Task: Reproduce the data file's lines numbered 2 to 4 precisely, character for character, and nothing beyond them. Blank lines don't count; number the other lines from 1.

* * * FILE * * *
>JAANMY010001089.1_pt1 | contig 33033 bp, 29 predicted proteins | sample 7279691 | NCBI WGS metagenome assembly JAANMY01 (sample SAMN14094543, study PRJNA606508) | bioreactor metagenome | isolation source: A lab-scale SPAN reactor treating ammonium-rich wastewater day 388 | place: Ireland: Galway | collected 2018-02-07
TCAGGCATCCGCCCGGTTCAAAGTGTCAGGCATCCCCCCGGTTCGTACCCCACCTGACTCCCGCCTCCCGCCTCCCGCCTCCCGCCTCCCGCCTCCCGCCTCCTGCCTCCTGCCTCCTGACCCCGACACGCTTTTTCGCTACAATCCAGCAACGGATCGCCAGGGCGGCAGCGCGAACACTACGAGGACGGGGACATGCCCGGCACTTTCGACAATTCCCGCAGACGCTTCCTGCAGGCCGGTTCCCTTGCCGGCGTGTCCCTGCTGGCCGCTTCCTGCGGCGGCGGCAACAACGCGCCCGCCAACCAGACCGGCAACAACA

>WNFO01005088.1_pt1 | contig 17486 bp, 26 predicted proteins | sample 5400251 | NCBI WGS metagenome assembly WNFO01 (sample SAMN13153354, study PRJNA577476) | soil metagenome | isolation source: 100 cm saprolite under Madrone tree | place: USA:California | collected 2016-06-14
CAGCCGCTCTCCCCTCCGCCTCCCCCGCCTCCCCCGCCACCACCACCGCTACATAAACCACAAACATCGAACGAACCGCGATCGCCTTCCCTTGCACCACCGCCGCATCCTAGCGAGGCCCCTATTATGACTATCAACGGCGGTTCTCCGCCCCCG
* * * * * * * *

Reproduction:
TCAGGCATCCGCCCGGTTCAAAGTGTCAGGCATCCCCCCGGTTCGTACCCCACCTGACTCCCGCCTCCCGCCTCCCGCCTCCCGCCTCCCGCCTCCCGCCTCCTGCCTCCTGCCTCCTGACCCCGACACGCTTTTTCGCTACAATCCAGCAACGGATCGCCAGGGCGGCAGCGCGAACACTACGAGGACGGGGACATGCCCGGCACTTTCGACAATTCCCGCAGACGCTTCCTGCAGGCCGGTTCCCTTGCCGGCGTGTCCCTGCTGGCCGCTTCCTGCGGCGGCGGCAACAACGCGCCCGCCAACCAGACCGGCAACAACA

>WNFO01005088.1_pt1 | contig 17486 bp, 26 predicted proteins | sample 5400251 | NCBI WGS metagenome assembly WNFO01 (sample SAMN13153354, study PRJNA577476) | soil metagenome | isolation source: 100 cm saprolite under Madrone tree | place: USA:California | collected 2016-06-14
CAGCCGCTCTCCCCTCCGCCTCCCCCGCCTCCCCCGCCACCACCACCGCTACATAAACCACAAACATCGAACGAACCGCGATCGCCTTCCCTTGCACCACCGCCGCATCCTAGCGAGGCCCCTATTATGACTATCAACGGCGGTTCTCCGCCCCCG